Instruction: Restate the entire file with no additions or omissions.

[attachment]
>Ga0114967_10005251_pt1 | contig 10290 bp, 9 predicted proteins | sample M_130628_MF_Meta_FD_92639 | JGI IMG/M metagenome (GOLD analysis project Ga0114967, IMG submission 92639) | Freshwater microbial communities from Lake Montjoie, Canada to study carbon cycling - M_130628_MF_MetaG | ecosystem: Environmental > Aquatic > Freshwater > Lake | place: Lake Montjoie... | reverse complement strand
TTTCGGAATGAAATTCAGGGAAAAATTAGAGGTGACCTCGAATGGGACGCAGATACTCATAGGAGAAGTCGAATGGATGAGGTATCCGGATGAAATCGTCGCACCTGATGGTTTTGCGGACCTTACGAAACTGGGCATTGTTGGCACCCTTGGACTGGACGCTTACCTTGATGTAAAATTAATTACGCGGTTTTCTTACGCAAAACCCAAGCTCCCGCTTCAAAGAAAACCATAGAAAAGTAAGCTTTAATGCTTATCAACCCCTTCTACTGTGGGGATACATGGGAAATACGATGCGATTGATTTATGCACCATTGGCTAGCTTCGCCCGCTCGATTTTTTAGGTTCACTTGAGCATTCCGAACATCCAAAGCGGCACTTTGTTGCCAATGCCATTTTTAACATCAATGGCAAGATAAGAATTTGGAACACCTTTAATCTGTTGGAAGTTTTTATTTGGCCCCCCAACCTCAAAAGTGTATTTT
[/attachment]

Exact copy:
>Ga0114967_10005251_pt1 | contig 10290 bp, 9 predicted proteins | sample M_130628_MF_Meta_FD_92639 | JGI IMG/M metagenome (GOLD analysis project Ga0114967, IMG submission 92639) | Freshwater microbial communities from Lake Montjoie, Canada to study carbon cycling - M_130628_MF_MetaG | ecosystem: Environmental > Aquatic > Freshwater > Lake | place: Lake Montjoie... | reverse complement strand
TTTCGGAATGAAATTCAGGGAAAAATTAGAGGTGACCTCGAATGGGACGCAGATACTCATAGGAGAAGTCGAATGGATGAGGTATCCGGATGAAATCGTCGCACCTGATGGTTTTGCGGACCTTACGAAACTGGGCATTGTTGGCACCCTTGGACTGGACGCTTACCTTGATGTAAAATTAATTACGCGGTTTTCTTACGCAAAACCCAAGCTCCCGCTTCAAAGAAAACCATAGAAAAGTAAGCTTTAATGCTTATCAACCCCTTCTACTGTGGGGATACATGGGAAATACGATGCGATTGATTTATGCACCATTGGCTAGCTTCGCCCGCTCGATTTTTTAGGTTCACTTGAGCATTCCGAACATCCAAAGCGGCACTTTGTTGCCAATGCCATTTTTAACATCAATGGCAAGATAAGAATTTGGAACACCTTTAATCTGTTGGAAGTTTTTATTTGGCCCCCCAACCTCAAAAGTGTATTTT